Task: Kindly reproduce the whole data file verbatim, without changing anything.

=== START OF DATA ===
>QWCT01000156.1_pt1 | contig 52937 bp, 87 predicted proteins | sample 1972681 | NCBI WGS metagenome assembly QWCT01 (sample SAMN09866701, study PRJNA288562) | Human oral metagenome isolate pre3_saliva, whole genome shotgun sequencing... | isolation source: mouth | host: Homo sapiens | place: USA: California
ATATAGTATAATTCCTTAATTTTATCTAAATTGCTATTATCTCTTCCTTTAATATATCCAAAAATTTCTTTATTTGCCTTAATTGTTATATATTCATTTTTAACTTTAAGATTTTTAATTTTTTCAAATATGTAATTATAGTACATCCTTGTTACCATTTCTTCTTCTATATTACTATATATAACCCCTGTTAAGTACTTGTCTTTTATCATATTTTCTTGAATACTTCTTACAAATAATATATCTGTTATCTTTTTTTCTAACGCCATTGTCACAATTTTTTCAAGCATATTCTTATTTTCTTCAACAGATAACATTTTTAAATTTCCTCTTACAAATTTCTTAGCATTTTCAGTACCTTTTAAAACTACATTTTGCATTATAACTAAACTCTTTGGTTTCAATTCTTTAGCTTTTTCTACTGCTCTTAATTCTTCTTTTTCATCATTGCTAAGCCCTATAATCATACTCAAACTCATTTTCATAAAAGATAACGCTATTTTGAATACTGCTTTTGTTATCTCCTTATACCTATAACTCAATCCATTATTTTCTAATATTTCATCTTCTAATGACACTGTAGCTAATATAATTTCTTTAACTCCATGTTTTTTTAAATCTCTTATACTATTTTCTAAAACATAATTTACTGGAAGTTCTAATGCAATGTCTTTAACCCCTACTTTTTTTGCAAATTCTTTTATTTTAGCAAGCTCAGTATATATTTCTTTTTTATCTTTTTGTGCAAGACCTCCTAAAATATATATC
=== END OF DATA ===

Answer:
>QWCT01000156.1_pt1 | contig 52937 bp, 87 predicted proteins | sample 1972681 | NCBI WGS metagenome assembly QWCT01 (sample SAMN09866701, study PRJNA288562) | Human oral metagenome isolate pre3_saliva, whole genome shotgun sequencing... | isolation source: mouth | host: Homo sapiens | place: USA: California
ATATAGTATAATTCCTTAATTTTATCTAAATTGCTATTATCTCTTCCTTTAATATATCCAAAAATTTCTTTATTTGCCTTAATTGTTATATATTCATTTTTAACTTTAAGATTTTTAATTTTTTCAAATATGTAATTATAGTACATCCTTGTTACCATTTCTTCTTCTATATTACTATATATAACCCCTGTTAAGTACTTGTCTTTTATCATATTTTCTTGAATACTTCTTACAAATAATATATCTGTTATCTTTTTTTCTAACGCCATTGTCACAATTTTTTCAAGCATATTCTTATTTTCTTCAACAGATAACATTTTTAAATTTCCTCTTACAAATTTCTTAGCATTTTCAGTACCTTTTAAAACTACATTTTGCATTATAACTAAACTCTTTGGTTTCAATTCTTTAGCTTTTTCTACTGCTCTTAATTCTTCTTTTTCATCATTGCTAAGCCCTATAATCATACTCAAACTCATTTTCATAAAAGATAACGCTATTTTGAATACTGCTTTTGTTATCTCCTTATACCTATAACTCAATCCATTATTTTCTAATATTTCATCTTCTAATGACACTGTAGCTAATATAATTTCTTTAACTCCATGTTTTTTTAAATCTCTTATACTATTTTCTAAAACATAATTTACTGGAAGTTCTAATGCAATGTCTTTAACCCCTACTTTTTTTGCAAATTCTTTTATTTTAGCAAGCTCAGTATATATTTCTTTTTTATCTTTTTGTGCAAGACCTCCTAAAATATATATC